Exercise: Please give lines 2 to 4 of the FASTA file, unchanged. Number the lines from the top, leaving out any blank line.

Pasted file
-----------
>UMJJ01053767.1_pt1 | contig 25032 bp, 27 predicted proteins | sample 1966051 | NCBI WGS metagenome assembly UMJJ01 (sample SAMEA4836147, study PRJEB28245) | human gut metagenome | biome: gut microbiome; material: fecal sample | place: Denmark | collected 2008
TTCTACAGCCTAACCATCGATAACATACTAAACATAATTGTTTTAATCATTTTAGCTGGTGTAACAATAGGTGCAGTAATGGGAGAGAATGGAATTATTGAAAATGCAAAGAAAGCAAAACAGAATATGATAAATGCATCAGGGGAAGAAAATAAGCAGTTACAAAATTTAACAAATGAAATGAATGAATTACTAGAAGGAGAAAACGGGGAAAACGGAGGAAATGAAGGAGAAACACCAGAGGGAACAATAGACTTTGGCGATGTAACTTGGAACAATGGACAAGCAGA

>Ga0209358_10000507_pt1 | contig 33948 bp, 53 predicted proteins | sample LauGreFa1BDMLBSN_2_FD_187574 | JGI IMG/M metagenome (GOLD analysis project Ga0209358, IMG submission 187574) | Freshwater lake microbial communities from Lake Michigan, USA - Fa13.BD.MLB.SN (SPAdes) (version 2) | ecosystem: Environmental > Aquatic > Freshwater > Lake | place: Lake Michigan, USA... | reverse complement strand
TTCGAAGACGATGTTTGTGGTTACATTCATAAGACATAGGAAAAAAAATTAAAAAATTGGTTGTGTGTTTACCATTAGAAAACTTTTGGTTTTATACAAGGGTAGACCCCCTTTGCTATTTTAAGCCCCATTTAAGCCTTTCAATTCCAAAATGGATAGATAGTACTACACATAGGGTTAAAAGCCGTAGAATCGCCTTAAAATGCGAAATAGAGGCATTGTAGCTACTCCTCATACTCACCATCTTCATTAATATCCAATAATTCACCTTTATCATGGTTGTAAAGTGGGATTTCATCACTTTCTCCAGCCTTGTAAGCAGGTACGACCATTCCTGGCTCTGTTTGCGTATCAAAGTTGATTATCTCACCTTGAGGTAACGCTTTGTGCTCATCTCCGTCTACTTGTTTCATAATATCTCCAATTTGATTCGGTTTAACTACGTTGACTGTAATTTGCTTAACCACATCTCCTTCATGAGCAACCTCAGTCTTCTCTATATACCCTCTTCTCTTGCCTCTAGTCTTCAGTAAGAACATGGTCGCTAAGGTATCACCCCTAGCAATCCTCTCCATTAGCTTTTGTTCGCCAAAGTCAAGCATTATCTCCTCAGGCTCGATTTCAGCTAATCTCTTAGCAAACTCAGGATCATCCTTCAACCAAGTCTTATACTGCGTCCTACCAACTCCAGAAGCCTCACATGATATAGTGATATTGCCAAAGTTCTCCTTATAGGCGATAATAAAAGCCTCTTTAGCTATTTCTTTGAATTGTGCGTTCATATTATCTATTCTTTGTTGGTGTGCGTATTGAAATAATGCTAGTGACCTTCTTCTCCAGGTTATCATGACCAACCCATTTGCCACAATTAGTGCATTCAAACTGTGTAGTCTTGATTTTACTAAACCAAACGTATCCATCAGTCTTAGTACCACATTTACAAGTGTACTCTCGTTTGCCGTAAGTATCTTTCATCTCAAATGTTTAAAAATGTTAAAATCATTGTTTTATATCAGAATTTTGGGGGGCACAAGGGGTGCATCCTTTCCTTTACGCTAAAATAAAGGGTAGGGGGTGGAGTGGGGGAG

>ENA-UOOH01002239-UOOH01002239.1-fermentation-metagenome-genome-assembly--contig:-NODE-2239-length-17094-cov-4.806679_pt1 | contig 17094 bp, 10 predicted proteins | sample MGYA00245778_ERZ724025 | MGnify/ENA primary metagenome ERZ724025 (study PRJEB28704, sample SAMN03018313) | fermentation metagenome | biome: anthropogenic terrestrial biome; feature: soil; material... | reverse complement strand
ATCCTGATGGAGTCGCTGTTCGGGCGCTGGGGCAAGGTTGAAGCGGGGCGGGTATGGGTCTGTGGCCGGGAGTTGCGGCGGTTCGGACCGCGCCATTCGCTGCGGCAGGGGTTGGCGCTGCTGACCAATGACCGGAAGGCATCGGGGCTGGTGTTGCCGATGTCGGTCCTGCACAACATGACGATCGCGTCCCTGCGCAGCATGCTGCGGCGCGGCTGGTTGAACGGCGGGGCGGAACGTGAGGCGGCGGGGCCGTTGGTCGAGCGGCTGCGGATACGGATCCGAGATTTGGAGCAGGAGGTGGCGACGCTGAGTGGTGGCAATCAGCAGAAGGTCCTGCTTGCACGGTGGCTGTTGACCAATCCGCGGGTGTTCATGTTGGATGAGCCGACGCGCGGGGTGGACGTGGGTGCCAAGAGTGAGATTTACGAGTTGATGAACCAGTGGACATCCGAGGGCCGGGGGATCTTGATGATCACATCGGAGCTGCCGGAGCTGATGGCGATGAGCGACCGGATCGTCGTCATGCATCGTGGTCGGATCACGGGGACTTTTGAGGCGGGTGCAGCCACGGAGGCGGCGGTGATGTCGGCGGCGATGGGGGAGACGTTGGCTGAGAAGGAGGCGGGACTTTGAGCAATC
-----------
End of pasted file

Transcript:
TTCTACAGCCTAACCATCGATAACATACTAAACATAATTGTTTTAATCATTTTAGCTGGTGTAACAATAGGTGCAGTAATGGGAGAGAATGGAATTATTGAAAATGCAAAGAAAGCAAAACAGAATATGATAAATGCATCAGGGGAAGAAAATAAGCAGTTACAAAATTTAACAAATGAAATGAATGAATTACTAGAAGGAGAAAACGGGGAAAACGGAGGAAATGAAGGAGAAACACCAGAGGGAACAATAGACTTTGGCGATGTAACTTGGAACAATGGACAAGCAGA

>Ga0209358_10000507_pt1 | contig 33948 bp, 53 predicted proteins | sample LauGreFa1BDMLBSN_2_FD_187574 | JGI IMG/M metagenome (GOLD analysis project Ga0209358, IMG submission 187574) | Freshwater lake microbial communities from Lake Michigan, USA - Fa13.BD.MLB.SN (SPAdes) (version 2) | ecosystem: Environmental > Aquatic > Freshwater > Lake | place: Lake Michigan, USA... | reverse complement strand
TTCGAAGACGATGTTTGTGGTTACATTCATAAGACATAGGAAAAAAAATTAAAAAATTGGTTGTGTGTTTACCATTAGAAAACTTTTGGTTTTATACAAGGGTAGACCCCCTTTGCTATTTTAAGCCCCATTTAAGCCTTTCAATTCCAAAATGGATAGATAGTACTACACATAGGGTTAAAAGCCGTAGAATCGCCTTAAAATGCGAAATAGAGGCATTGTAGCTACTCCTCATACTCACCATCTTCATTAATATCCAATAATTCACCTTTATCATGGTTGTAAAGTGGGATTTCATCACTTTCTCCAGCCTTGTAAGCAGGTACGACCATTCCTGGCTCTGTTTGCGTATCAAAGTTGATTATCTCACCTTGAGGTAACGCTTTGTGCTCATCTCCGTCTACTTGTTTCATAATATCTCCAATTTGATTCGGTTTAACTACGTTGACTGTAATTTGCTTAACCACATCTCCTTCATGAGCAACCTCAGTCTTCTCTATATACCCTCTTCTCTTGCCTCTAGTCTTCAGTAAGAACATGGTCGCTAAGGTATCACCCCTAGCAATCCTCTCCATTAGCTTTTGTTCGCCAAAGTCAAGCATTATCTCCTCAGGCTCGATTTCAGCTAATCTCTTAGCAAACTCAGGATCATCCTTCAACCAAGTCTTATACTGCGTCCTACCAACTCCAGAAGCCTCACATGATATAGTGATATTGCCAAAGTTCTCCTTATAGGCGATAATAAAAGCCTCTTTAGCTATTTCTTTGAATTGTGCGTTCATATTATCTATTCTTTGTTGGTGTGCGTATTGAAATAATGCTAGTGACCTTCTTCTCCAGGTTATCATGACCAACCCATTTGCCACAATTAGTGCATTCAAACTGTGTAGTCTTGATTTTACTAAACCAAACGTATCCATCAGTCTTAGTACCACATTTACAAGTGTACTCTCGTTTGCCGTAAGTATCTTTCATCTCAAATGTTTAAAAATGTTAAAATCATTGTTTTATATCAGAATTTTGGGGGGCACAAGGGGTGCATCCTTTCCTTTACGCTAAAATAAAGGGTAGGGGGTGGAGTGGGGGAG